-respect, self -advocacy, taking the higher road? Does she see that from you? Let's say you
and her father are still together, for example. Do you both demonstrate that kind of maturity
and that kind of self -respect with each other? Do you talk about how she sees a healthy relationship?
Would she want to be, you know, how does she see a

trusting relationship? Does she want to be trusted? Does she want to trust him? And we can talk
about, is it worth being in a relationship where there's no trust and there's no respect? Is
that really a relationship that feeds us? If we're constantly worried about what the other
person is going to say or do or if the other person is going to leave us, depending on what we do
or say if we do the wrong thing, Is that a tenable relationship? And just because you say it once
doesn't mean she's going to internalize it. It may take a while. She may have to stub her toe in
this relationship several times until she realizes what she wants is healthy. And at 15, it's
really hard to do that. I mean, it's hard to have a healthy relationship at 15. It's hard to do
anything healthy at 15. But hopefully, if she can stub her toe in this relationship, it will
help her with her 18 -year -old relationship and her 24 -year -old relationship. You know, unhealthy
relationships, we've all been through them.

They're not necessarily bad to have as long as there are some boundaries around it because that
helps us learn what we want and what we don't want. Hopefully, those of you in a healthy relationship
now, you've probably learned from past relationships that were less healthy and learned more
of what you want and what you don't want. What you're willing to accept and what you're not willing
to accept. How are you willing to be in a relationship to be healthy as opposed to not being healthy?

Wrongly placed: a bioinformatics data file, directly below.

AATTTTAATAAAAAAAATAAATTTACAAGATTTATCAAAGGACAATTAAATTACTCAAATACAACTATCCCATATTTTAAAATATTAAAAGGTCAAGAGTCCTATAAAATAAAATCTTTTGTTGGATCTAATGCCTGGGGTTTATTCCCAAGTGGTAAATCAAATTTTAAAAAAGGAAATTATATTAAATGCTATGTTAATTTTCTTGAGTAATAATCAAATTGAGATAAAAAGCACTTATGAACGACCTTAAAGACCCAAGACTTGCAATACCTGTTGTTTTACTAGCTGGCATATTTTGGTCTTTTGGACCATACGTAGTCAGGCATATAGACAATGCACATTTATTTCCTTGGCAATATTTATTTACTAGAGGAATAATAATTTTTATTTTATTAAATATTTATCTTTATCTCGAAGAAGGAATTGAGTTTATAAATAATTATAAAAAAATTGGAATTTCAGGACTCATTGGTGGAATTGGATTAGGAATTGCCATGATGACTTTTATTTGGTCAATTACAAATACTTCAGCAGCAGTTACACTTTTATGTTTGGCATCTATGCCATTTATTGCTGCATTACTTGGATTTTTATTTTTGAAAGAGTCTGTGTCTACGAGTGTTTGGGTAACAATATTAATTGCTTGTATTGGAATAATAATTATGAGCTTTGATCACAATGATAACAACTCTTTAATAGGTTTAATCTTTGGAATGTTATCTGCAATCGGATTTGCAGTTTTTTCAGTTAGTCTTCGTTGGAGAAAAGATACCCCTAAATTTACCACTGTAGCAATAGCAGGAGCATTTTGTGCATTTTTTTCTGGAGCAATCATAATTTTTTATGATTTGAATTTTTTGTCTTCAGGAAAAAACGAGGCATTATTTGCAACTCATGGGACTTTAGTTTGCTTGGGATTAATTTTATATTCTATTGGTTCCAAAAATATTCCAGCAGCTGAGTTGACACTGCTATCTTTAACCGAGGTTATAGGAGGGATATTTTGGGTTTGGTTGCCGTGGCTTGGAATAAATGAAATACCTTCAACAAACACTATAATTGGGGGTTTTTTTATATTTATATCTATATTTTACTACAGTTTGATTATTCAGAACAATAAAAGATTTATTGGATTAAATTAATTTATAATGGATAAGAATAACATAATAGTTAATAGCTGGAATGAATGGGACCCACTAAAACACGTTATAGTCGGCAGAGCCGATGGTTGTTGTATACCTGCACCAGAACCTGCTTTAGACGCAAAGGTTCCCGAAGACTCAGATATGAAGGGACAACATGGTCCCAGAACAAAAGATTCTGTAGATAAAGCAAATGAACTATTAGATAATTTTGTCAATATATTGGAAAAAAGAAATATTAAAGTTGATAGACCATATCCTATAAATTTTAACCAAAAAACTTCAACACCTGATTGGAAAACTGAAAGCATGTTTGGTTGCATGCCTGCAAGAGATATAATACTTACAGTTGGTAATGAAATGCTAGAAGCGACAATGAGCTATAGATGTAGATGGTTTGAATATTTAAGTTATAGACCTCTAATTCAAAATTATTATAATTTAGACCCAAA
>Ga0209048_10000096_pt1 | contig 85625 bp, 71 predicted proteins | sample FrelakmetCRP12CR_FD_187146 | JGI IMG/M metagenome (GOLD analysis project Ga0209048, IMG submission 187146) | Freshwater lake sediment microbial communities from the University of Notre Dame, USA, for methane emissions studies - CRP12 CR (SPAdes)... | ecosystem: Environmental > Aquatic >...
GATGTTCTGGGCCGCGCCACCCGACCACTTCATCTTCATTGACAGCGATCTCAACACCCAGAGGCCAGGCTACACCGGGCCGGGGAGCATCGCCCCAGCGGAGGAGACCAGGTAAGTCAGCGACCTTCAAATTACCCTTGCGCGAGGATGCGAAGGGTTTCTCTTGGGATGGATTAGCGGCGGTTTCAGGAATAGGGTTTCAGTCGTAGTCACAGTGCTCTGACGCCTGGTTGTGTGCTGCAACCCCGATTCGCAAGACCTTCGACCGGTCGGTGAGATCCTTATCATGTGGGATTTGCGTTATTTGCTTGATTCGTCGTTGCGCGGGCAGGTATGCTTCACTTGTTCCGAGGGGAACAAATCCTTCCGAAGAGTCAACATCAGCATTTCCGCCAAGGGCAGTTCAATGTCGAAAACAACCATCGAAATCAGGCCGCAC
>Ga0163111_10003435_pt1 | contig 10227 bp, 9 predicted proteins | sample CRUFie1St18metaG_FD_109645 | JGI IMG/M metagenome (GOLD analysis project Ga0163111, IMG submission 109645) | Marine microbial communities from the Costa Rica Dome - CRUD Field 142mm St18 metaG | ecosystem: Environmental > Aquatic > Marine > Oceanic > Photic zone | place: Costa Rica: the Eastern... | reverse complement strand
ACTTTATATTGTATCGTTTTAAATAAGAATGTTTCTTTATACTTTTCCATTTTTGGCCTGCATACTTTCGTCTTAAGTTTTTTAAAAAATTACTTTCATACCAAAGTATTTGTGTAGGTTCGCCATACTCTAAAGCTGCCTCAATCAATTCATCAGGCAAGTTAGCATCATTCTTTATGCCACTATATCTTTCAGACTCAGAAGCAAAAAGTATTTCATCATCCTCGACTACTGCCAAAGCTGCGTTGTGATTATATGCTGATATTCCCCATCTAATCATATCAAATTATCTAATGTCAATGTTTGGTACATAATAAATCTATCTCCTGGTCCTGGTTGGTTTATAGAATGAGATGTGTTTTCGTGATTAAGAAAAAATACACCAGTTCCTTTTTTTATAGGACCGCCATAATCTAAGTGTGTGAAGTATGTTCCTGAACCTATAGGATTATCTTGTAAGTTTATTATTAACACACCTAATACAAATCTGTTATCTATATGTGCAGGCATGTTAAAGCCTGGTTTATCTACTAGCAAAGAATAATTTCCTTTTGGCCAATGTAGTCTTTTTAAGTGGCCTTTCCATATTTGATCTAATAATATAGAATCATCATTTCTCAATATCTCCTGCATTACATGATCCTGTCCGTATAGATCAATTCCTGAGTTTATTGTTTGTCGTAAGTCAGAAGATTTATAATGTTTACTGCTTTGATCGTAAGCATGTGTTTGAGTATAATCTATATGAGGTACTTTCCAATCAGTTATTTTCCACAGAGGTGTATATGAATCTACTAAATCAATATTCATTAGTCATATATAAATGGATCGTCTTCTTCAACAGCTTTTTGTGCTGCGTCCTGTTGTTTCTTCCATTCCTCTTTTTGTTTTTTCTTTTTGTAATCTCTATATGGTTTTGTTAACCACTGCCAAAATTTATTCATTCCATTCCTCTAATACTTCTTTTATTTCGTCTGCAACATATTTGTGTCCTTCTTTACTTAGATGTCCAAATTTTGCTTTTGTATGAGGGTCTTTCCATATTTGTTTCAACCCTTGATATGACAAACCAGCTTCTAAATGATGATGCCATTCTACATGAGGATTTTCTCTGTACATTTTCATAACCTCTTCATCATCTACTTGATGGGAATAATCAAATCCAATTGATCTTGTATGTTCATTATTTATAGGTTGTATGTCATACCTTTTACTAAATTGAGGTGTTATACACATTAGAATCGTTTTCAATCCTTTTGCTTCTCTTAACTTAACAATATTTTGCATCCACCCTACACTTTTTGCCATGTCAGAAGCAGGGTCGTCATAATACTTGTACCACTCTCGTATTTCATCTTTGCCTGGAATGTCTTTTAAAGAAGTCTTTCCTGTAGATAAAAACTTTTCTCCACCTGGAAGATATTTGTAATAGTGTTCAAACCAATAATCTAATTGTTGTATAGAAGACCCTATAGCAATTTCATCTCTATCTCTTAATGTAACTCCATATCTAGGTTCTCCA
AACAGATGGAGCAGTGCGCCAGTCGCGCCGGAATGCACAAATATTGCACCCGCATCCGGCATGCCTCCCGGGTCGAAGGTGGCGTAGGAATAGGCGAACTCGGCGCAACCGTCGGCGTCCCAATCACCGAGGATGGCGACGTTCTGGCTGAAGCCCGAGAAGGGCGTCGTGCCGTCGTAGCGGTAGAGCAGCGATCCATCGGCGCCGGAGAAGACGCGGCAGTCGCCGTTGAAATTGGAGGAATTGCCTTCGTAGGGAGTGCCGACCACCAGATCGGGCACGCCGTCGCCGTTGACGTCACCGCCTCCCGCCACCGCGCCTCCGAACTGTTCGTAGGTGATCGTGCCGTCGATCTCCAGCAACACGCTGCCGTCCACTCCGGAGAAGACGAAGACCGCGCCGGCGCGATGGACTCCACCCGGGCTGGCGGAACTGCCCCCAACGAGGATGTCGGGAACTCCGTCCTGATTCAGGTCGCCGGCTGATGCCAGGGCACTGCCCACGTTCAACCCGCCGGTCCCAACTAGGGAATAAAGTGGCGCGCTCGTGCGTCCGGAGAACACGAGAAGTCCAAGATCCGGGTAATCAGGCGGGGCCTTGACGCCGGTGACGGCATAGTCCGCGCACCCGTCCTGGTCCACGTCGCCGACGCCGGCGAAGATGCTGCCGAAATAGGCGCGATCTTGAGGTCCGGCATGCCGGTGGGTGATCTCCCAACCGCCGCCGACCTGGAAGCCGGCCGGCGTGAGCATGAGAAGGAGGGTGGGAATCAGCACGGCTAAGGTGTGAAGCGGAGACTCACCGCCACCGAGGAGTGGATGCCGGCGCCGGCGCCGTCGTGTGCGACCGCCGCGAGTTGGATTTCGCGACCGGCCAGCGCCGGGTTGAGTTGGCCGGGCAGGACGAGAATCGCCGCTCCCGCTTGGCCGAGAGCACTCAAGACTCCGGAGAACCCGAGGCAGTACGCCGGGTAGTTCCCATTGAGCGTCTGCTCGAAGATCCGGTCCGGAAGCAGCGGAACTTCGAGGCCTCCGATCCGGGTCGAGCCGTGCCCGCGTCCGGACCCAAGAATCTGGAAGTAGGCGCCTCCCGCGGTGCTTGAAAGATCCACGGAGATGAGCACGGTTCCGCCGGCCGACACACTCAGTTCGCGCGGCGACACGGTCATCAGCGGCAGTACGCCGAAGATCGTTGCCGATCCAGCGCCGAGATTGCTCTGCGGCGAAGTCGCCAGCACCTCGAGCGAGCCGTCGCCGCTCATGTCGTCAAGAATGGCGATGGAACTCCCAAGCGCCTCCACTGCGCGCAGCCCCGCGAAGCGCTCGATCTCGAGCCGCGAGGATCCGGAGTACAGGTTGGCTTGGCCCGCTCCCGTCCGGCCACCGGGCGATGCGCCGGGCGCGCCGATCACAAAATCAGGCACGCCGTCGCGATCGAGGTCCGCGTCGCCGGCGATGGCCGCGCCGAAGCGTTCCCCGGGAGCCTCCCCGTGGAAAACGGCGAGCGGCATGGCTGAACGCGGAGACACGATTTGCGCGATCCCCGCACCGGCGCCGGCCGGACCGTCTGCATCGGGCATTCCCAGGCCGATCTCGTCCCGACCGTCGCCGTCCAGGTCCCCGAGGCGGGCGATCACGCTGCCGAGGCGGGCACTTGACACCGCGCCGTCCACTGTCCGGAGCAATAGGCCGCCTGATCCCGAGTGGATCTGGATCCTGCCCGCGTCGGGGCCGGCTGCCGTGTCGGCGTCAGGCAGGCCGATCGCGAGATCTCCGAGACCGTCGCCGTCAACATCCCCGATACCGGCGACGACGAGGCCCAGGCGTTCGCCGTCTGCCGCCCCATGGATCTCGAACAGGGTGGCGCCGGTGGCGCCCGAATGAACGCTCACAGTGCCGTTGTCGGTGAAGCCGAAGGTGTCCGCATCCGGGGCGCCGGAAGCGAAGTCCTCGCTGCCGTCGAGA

And some of that is trial by fire and it is painful and it's hard to watch our kids go through that
pain You can't shield your kids from that. I don't think as long as this relationship is not getting
dangerous I wouldn't stand in the way of the relationship now You may want to talk about it and
be there for her feelings again Bigger ears smaller mouth, but the more she can talk it out, you
know Maybe she can get to the point where she can go. I'm so tired of this I don't want to be in this
kind of relationship

anymore or I need to tell him And you can talk about, if we don't tell him, how will he know? And
if you do tell him, and he gets upset and wants to leave you, wouldn't he leave anyway? Again,
these are all very conscious, adult thought processes that it's hard for a 15 -year -old in the
thick of it to understand and cope with. Sometimes using metaphor, talking about it in the third
person, if her friend was in this situation, what would she want for her friend? Or what would
she want for her older sister if her older sister was in this situation? There's a lot of ways
to go around this. Be patient. Take your time. This relationship will most likely end at some
point. And hopefully you're right. She learns from this relationship and goes to the next relationship
having more confidence. It's a process. And we wish that our 15 -year -old daughters and sons
could have the strength and confidence of a 35 -year -old. It just usually doesn't happen until
the 35, unfortunately. You know, just

think of everyone watching this. How uncomfortable and how would lack of confidence do we have
at 15 that now we've grown and have more confidence and have more Awareness and we wish we had
that at 15, but there's no way we could have that 15 because we were 15 Anyways, stay supportive
keep listening keep being there for her try not to direct her too much, but ask the questions
so she can find those answers and and keep the questions coming. If you want to talk more about
this, give us a call here or text us or direct messages. Or if you have a new question you'd like
us to answer next week, give us an email at tipsonteens at teentherapycenter .com. You can always
direct messages here on Instagram or Facebook too. Love seeing you guys. Thanks again. My name
is Kent Toussaint from Teen Therapy Center and Child and Teen Counseling, and I'll see you guys
next week. Bye -bye.